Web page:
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Dean of Students

Law to address secondhand smoke in cars

(Samantha Flory / Photographer) Kiara Jackson, freshman at Heartland Community College, smokes in her car with a child’s carseat in the back. Soon, if a minor is present, smoking in the car wil be illegal to reduce risks of secondhand smoke.

(Samantha Flory / Photographer)
Kiara Jackson, freshman at Heartland Community College, smokes in her car with a child’s carseat in the back. Soon, if a minor is present, smoking in the car wil be illegal to reduce risks of secondhand smoke.

The new year of 2014 has led to several new transportation laws for Illinois, and in the near future another law could hit the books for smokers.

Senate Bill 2659 was introduced as an amendment to the current vehicle code. This legislation would provide that any person cannot smoke in a motor vehicle containing a person under 18 years of age.

Smoking is defined as inhaling, exhaling, burning or carrying a lighted cigarette, cigar, pipe, weed, plant, regulated narcotic or other combustible substance according to Senate Bill 2659.

“The Surgeon General’s 2006 report has determined that there is no risk-free level of exposure to secondhand smoke,” Kathy Drea, director of public policy at the American Lung Association, said.

“In a car you are in a small, confined space so air quality tests show that secondhand smoke in a car could be 50 times that of smoke in a bar.”

A minimum of 250 toxic chemicals can be attributed to secondhand smoke including about 50 carcinogens. Children breathe more rapidly than adults and this can result in children inhaling more harmful chemicals per pound of their weight than adults in the same amount of time.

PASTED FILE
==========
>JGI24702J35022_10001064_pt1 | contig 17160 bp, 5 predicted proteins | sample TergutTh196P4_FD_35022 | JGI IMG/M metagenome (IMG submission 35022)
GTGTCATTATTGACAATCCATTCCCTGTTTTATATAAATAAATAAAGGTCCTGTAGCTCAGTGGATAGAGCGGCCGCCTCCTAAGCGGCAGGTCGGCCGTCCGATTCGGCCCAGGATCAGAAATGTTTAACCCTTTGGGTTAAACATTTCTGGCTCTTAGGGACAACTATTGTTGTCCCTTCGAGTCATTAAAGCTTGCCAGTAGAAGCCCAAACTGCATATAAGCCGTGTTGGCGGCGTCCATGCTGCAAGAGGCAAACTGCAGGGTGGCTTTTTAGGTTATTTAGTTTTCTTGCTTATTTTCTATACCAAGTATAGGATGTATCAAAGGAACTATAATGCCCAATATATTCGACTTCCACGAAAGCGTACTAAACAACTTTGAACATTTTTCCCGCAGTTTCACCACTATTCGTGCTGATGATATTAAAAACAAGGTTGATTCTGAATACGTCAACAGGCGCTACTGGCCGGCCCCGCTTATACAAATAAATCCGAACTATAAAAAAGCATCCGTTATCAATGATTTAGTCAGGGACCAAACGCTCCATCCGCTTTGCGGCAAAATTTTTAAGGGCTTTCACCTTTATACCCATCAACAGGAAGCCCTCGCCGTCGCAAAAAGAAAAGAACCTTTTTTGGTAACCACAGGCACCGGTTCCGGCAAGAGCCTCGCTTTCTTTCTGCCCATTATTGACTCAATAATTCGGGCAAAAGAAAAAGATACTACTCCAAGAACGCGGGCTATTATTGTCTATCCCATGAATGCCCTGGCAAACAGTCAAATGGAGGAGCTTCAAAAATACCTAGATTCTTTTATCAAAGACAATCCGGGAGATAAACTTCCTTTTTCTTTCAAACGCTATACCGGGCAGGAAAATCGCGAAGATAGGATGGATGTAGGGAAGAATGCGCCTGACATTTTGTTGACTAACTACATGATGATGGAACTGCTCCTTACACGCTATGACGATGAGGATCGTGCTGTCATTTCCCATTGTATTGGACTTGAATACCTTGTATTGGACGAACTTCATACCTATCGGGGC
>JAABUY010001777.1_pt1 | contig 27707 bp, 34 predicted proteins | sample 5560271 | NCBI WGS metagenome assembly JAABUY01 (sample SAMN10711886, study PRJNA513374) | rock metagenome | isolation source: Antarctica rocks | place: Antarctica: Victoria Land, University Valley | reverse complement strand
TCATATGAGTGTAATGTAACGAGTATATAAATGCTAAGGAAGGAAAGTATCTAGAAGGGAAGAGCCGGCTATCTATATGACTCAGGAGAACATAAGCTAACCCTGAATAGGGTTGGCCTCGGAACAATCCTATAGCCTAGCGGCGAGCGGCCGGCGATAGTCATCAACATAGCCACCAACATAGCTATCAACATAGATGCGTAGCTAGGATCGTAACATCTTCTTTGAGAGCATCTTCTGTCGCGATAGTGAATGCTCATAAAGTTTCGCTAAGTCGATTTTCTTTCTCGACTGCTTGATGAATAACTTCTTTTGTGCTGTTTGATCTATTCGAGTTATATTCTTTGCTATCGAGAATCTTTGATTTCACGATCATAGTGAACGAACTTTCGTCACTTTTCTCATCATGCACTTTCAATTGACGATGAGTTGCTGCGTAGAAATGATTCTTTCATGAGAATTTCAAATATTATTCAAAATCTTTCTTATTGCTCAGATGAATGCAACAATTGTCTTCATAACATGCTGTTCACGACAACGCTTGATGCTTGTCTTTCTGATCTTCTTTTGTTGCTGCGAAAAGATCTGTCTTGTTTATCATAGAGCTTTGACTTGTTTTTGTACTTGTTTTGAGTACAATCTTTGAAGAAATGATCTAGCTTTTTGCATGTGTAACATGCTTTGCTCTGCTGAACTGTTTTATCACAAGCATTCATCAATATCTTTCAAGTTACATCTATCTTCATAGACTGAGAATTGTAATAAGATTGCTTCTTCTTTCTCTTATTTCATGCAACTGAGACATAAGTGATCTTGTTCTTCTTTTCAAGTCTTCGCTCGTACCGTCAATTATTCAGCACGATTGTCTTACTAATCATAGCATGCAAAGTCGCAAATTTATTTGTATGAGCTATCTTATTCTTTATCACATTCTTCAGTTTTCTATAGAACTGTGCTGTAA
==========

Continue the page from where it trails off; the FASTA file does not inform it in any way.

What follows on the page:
Some illnesses attributed to children who experience secondhand smoke include sudden infant death syndrome (SIDS), middle ear infection, severe asthma episodes, pneumonia, heart disease and lung cancer.

“Middle ear infections are the most common reason for childhood surgeries and childhood hearing loss,” Drea said.

As part of the legislation, police officers cannot pull over individuals based purely on a person smoking. The individual driving the vehicle must commit another offense first. At this point, an officer can issue a ticket to the driver for smoking with a minor.

In addition, the driver is the only individual who can be ticketed for smoking. A passenger cannot be fined.

The ticket can run as high as $100.

The concept of not pulling over every smoker is part of the purpose of the bill.

“You can tell the difference between having a law and not having a law,” Drea said. “We are asking for compliance. The purpose of the bill is not to give tickets to people. We just want people to think about when they are going to smoke in a car with children.”

Drea is working with Senate Bill 2202 as well which hopes to prohibit smoking on all campuses in Illinois on university properties.

Senate Bill 2659 regarding smoking passed the Senate and the House Higher Education Committee on Feb. 19. Currently, the American Lung Association along with members of Congress are talking with the Illinois House of Representatives.

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